A devastating challenge to the idea of communism as a ' great leveller' , this extraordinarily original, rigorous, and ambitious book debunks Marxism-inspired accounts of its equalitarian consequences. It is the first study systematically to link the genesis of the ' bourgeoisie-cum-middle class' - Imperial, Soviet, and post-communist - to Tzarist estate institutions which distinguished between nobility, clergy, the urban merchants and meshchane, and peasants. It demonstrates how the pre-communist bourgeoisie, particularly the merchant and urban commercial strata but also the high human capital aristocracy and clergy, survived and adapted in Soviet Russia. Under both Tzarism and communism, the estate system engendered an educated, autonomous bourgeoisie and professional class, along with an oppositional public sphere, and persistent social cleavages that continue to plague democratic consensus. This book also shows how the middle class, conventionally bracketed under one generic umbrella, is often two-pronged in nature - one originating among the educated estates of feudal orders, and the other fabricated as part of state-induced modernization.
' Tomila Lankina has written a deeply original and meticulously researched study of historical sociology with profound implications for how we understand politics in today' s Russia. The Estate Origins of Democracy in Russia challenges the widespread scholarly consensus that communism fundamentally altered Russia' s social structure. Instead, Lankina demonstrates important continuities - most significantly, the persistence of the Russian pre-revolutionary middle class through decades of communist rule, and its reemergence in its aftermath. ' Jeffrey Kopstein, Professor of Political Science, University of California, Irvine ' Tomila Lankina conducts a unique in-depth study of roots and mechanisms of societal resilience and reproduction in Russia for over a century of major transformations. She masterfully combines the use of statistical datasets, extended case studies, macro-sociological interpretations, and micro-historical narratives and offers a novel interdisciplinary framework for a comparative analysis of long-run societal dynamics and its political implications. This book successfully brings society back into our understanding of political developments in Russia and beyond. ' Vladimir Gelman, Professor, European University at St. Petersburg, and University of Helsinki ' Elegantly crafted, beautifully written, richly illustrated, and rigorously evidenced, this book provides an axial twist to Soviet and Russian history and an exemplary, landmark study of the resilience and reproduction of social structures, social identities, and social distinctions, and their significance for politics. Lankina' s masterpiece is Tolstoyan in its epic breadth of coverage, evocative powers, and intimate unpacking of the lives and times of Russia' s meshchanstvo. ' John Sidel, Sir Patrick Gillam Chair in International and Comparative Politics, London School of Economics and Political Science ' This fascinating book challenges our view of the Soviet period as a rupture in Russia' s historical development. The author shows that social hierarchies from the late imperial period thrived under communism and also continue to influence human capital, values, and democratic processes in Russia today. In addition to rigorous statistical evidence, she weaves in anecdotes and interviews that make her arguments more vivid and compelling. Anyone interested in historical legacies, social inequality, and democratic development needs to read this meticulously executed book. ' Volha Charnysh, Assistant Professor of Political Science, Massachusetts Institute of Technology ' The Estate Origins of Democracy in Russia is an exemplar of the new historical political economy. No dilettante, Tomila Lankina does the work of both historian and social scientist in this magisterial work. This is a model for interdisciplinary scholarship. ' Scott Gehlbach, Professor, Department of Political Science and Harris School of Public Policy, University of Chicago ' In this brilliant, erudite, and broad-ranging work, Lankina provides a novel ' genealogical' perspective on Russian politics, demonstrating how the Russian Empire' s urban middle class continues to influence patterns of political and economic development. In so doing, she questions established understandings of the communist experience and reveals the critical role played by families in the reproduction of forms of social stratification over the long run. ' Mark R. Beissinger, Henry W. Putnam Professor of Politics, Princeton University ' A richly textured study of historical continuities in the face of revolutionary change. Lankina' s meticulous account of the pre-communist origins of Russia' s post-communist society sheds new light on the logics of persistence and resilience in Russian social structure that shape political possibilities in the present day. Estate Origins is a rewarding read for anyone interested in the social requisites of democracy. ' Bryn Rosenfeld, Assistant Professor, Department of Government, Cornell University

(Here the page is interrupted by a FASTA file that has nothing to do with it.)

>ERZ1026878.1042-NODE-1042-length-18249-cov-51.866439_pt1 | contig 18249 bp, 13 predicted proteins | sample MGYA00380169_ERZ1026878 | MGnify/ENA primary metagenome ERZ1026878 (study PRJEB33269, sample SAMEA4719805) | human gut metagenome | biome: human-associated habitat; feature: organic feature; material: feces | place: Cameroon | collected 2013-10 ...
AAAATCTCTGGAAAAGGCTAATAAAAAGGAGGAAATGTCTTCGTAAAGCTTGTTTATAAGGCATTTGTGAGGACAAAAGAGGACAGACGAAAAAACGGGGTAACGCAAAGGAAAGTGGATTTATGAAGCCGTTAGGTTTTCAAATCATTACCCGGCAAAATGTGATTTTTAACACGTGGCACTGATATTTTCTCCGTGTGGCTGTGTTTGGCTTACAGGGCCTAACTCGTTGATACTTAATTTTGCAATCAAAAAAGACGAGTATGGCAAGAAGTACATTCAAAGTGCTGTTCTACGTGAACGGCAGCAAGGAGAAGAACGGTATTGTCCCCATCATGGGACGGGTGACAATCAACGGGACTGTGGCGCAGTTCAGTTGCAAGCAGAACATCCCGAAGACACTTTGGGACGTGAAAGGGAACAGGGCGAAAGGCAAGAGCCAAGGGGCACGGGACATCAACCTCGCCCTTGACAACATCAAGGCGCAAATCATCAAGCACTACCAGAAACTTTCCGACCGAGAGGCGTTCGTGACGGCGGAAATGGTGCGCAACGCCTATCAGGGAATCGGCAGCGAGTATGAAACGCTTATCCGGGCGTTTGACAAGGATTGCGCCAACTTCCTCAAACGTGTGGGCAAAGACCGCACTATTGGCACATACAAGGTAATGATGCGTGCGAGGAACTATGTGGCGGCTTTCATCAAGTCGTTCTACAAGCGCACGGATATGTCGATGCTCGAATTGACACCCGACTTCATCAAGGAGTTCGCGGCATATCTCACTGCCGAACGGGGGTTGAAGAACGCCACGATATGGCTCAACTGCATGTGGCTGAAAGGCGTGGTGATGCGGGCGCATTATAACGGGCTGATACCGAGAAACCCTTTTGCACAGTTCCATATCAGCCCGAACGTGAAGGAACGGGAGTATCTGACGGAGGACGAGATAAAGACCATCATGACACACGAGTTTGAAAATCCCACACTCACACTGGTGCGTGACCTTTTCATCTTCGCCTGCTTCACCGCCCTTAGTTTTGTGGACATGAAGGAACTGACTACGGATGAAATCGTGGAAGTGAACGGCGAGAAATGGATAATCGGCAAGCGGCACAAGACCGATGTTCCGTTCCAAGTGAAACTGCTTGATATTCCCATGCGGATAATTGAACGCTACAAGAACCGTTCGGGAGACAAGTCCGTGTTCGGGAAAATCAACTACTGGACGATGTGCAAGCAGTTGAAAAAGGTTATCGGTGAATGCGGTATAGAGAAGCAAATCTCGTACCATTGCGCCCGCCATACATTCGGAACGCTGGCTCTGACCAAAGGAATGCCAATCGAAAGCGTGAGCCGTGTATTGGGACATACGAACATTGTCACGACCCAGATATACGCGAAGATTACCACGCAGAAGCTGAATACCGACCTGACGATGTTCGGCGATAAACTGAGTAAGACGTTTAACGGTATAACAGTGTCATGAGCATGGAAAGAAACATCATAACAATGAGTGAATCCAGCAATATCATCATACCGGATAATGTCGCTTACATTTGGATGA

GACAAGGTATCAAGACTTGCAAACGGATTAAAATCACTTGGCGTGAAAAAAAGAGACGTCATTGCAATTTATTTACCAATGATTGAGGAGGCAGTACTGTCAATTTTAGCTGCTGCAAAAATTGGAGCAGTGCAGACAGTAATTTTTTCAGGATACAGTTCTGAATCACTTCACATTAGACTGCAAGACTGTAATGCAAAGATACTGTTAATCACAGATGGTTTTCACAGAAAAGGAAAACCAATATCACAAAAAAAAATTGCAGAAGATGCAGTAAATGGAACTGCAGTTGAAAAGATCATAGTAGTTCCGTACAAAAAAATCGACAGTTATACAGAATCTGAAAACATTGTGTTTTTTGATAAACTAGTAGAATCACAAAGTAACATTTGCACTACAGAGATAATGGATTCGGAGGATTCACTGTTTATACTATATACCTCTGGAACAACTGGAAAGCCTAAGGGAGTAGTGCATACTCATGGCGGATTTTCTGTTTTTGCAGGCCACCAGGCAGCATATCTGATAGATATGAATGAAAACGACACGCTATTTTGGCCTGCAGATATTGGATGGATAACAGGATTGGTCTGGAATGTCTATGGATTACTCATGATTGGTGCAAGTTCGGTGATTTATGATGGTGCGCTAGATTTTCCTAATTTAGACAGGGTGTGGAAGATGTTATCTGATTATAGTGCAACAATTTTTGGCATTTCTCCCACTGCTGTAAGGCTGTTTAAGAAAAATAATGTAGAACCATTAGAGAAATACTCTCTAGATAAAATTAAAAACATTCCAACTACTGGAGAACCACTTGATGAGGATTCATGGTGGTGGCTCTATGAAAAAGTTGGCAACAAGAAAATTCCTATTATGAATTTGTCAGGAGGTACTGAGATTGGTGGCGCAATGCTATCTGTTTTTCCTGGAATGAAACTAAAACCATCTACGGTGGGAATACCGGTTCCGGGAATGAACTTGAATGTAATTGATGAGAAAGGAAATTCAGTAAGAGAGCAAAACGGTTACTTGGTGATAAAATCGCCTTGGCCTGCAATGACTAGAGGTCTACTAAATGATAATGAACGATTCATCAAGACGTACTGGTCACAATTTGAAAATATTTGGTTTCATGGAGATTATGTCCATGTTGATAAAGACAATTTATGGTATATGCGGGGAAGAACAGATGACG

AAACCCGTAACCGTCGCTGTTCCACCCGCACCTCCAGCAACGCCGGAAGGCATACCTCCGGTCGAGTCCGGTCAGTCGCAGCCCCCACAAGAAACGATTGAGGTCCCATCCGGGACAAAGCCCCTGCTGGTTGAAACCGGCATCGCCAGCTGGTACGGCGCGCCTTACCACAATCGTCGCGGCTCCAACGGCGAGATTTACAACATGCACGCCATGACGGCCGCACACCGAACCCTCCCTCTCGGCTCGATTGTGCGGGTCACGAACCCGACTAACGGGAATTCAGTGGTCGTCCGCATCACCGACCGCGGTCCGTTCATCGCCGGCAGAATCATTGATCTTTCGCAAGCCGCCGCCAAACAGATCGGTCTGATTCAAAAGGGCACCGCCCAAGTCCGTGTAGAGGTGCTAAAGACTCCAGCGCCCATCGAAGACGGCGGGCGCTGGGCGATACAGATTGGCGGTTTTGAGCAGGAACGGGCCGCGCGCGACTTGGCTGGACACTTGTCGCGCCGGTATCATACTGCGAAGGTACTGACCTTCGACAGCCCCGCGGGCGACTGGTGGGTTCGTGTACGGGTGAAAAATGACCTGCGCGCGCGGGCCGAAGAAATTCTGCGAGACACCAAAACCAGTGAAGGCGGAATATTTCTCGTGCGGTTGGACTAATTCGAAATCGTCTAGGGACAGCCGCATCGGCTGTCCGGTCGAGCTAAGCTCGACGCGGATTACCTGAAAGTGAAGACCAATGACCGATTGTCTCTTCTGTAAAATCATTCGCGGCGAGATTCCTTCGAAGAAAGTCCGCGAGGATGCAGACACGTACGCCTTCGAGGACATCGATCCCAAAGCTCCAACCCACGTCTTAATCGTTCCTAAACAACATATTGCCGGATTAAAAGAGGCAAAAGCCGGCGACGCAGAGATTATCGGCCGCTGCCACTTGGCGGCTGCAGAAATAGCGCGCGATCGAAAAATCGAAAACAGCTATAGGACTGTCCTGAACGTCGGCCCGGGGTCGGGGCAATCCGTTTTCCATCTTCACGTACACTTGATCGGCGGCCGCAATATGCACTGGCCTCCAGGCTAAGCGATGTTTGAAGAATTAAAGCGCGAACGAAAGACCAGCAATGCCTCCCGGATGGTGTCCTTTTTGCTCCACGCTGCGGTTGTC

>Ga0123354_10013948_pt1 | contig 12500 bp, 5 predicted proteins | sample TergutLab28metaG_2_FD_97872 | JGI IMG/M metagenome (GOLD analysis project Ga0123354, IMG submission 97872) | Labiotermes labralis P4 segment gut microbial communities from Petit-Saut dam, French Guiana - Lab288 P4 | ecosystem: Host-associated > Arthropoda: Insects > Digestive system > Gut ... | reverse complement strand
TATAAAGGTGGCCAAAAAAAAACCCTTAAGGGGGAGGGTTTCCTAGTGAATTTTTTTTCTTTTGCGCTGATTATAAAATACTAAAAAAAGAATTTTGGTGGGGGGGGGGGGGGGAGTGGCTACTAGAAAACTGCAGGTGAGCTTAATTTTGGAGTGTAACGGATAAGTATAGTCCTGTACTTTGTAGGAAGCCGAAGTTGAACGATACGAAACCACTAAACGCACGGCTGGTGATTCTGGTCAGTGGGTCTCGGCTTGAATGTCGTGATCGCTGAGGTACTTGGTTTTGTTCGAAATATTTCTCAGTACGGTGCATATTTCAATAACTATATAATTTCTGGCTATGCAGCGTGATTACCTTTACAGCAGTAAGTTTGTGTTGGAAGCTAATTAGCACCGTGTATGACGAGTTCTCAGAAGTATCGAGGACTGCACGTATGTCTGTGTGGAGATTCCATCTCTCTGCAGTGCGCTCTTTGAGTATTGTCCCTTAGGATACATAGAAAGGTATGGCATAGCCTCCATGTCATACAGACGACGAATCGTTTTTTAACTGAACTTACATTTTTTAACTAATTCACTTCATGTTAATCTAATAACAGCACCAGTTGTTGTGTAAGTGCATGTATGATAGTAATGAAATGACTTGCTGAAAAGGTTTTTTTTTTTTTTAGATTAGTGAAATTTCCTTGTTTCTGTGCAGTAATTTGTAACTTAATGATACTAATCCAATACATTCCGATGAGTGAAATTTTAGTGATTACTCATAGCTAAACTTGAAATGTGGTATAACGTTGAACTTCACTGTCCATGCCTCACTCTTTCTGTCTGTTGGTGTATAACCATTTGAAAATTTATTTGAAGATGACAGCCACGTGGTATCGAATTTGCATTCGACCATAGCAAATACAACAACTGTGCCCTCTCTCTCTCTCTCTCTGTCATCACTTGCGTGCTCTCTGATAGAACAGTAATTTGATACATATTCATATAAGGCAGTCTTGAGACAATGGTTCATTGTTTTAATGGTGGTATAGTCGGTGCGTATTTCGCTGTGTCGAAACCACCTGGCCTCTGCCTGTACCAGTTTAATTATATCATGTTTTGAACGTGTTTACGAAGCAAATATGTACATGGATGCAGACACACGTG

Tomila Lankina is Professor of International Relations at the London School of Economics and Political Science. She has previously authored two books and has published widely in top disciplinary journals on democracy, authoritarianism, mass protests, and historical patterns of human capital and democracy in Russia and other states.